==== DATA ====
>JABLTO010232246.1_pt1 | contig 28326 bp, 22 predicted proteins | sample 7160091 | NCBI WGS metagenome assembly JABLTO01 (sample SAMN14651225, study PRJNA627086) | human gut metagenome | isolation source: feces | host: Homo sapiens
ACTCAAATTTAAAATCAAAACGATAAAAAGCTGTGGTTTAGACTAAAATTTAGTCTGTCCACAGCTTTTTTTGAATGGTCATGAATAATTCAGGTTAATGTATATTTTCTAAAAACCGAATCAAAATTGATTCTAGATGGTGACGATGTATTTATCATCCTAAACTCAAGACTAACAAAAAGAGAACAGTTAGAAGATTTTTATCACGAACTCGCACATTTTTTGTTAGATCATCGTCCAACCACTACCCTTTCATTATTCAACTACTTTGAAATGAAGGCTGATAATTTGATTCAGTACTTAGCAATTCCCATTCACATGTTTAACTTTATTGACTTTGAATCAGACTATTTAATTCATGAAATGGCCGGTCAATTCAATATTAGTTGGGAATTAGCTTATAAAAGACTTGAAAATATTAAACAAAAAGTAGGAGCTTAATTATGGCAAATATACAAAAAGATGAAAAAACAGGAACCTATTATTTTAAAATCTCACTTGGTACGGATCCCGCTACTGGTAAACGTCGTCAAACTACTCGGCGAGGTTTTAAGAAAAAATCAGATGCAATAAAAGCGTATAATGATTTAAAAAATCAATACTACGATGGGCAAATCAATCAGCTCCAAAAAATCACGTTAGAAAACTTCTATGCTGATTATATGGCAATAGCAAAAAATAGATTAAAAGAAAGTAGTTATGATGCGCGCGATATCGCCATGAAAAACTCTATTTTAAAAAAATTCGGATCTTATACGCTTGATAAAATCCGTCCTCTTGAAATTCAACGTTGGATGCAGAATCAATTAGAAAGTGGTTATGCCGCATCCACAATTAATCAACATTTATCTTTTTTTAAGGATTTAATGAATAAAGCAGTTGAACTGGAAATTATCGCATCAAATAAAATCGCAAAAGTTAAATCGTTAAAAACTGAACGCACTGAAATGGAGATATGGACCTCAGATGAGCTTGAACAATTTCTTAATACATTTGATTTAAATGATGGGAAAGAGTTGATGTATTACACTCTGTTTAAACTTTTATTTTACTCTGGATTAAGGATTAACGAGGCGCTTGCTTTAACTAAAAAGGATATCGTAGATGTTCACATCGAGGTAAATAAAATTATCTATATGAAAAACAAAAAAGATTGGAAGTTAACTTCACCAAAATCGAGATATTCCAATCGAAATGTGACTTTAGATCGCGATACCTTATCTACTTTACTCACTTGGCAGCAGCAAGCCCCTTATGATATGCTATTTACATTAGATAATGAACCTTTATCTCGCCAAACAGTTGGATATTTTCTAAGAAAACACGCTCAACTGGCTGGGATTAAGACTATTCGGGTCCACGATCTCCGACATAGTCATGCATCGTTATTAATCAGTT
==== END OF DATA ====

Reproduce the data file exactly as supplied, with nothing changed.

>JABLTO010232246.1_pt1 | contig 28326 bp, 22 predicted proteins | sample 7160091 | NCBI WGS metagenome assembly JABLTO01 (sample SAMN14651225, study PRJNA627086) | human gut metagenome | isolation source: feces | host: Homo sapiens
ACTCAAATTTAAAATCAAAACGATAAAAAGCTGTGGTTTAGACTAAAATTTAGTCTGTCCACAGCTTTTTTTGAATGGTCATGAATAATTCAGGTTAATGTATATTTTCTAAAAACCGAATCAAAATTGATTCTAGATGGTGACGATGTATTTATCATCCTAAACTCAAGACTAACAAAAAGAGAACAGTTAGAAGATTTTTATCACGAACTCGCACATTTTTTGTTAGATCATCGTCCAACCACTACCCTTTCATTATTCAACTACTTTGAAATGAAGGCTGATAATTTGATTCAGTACTTAGCAATTCCCATTCACATGTTTAACTTTATTGACTTTGAATCAGACTATTTAATTCATGAAATGGCCGGTCAATTCAATATTAGTTGGGAATTAGCTTATAAAAGACTTGAAAATATTAAACAAAAAGTAGGAGCTTAATTATGGCAAATATACAAAAAGATGAAAAAACAGGAACCTATTATTTTAAAATCTCACTTGGTACGGATCCCGCTACTGGTAAACGTCGTCAAACTACTCGGCGAGGTTTTAAGAAAAAATCAGATGCAATAAAAGCGTATAATGATTTAAAAAATCAATACTACGATGGGCAAATCAATCAGCTCCAAAAAATCACGTTAGAAAACTTCTATGCTGATTATATGGCAATAGCAAAAAATAGATTAAAAGAAAGTAGTTATGATGCGCGCGATATCGCCATGAAAAACTCTATTTTAAAAAAATTCGGATCTTATACGCTTGATAAAATCCGTCCTCTTGAAATTCAACGTTGGATGCAGAATCAATTAGAAAGTGGTTATGCCGCATCCACAATTAATCAACATTTATCTTTTTTTAAGGATTTAATGAATAAAGCAGTTGAACTGGAAATTATCGCATCAAATAAAATCGCAAAAGTTAAATCGTTAAAAACTGAACGCACTGAAATGGAGATATGGACCTCAGATGAGCTTGAACAATTTCTTAATACATTTGATTTAAATGATGGGAAAGAGTTGATGTATTACACTCTGTTTAAACTTTTATTTTACTCTGGATTAAGGATTAACGAGGCGCTTGCTTTAACTAAAAAGGATATCGTAGATGTTCACATCGAGGTAAATAAAATTATCTATATGAAAAACAAAAAAGATTGGAAGTTAACTTCACCAAAATCGAGATATTCCAATCGAAATGTGACTTTAGATCGCGATACCTTATCTACTTTACTCACTTGGCAGCAGCAAGCCCCTTATGATATGCTATTTACATTAGATAATGAACCTTTATCTCGCCAAACAGTTGGATATTTTCTAAGAAAACACGCTCAACTGGCTGGGATTAAGACTATTCGGGTCCACGATCTCCGACATAGTCATGCATCGTTATTAATCAGTT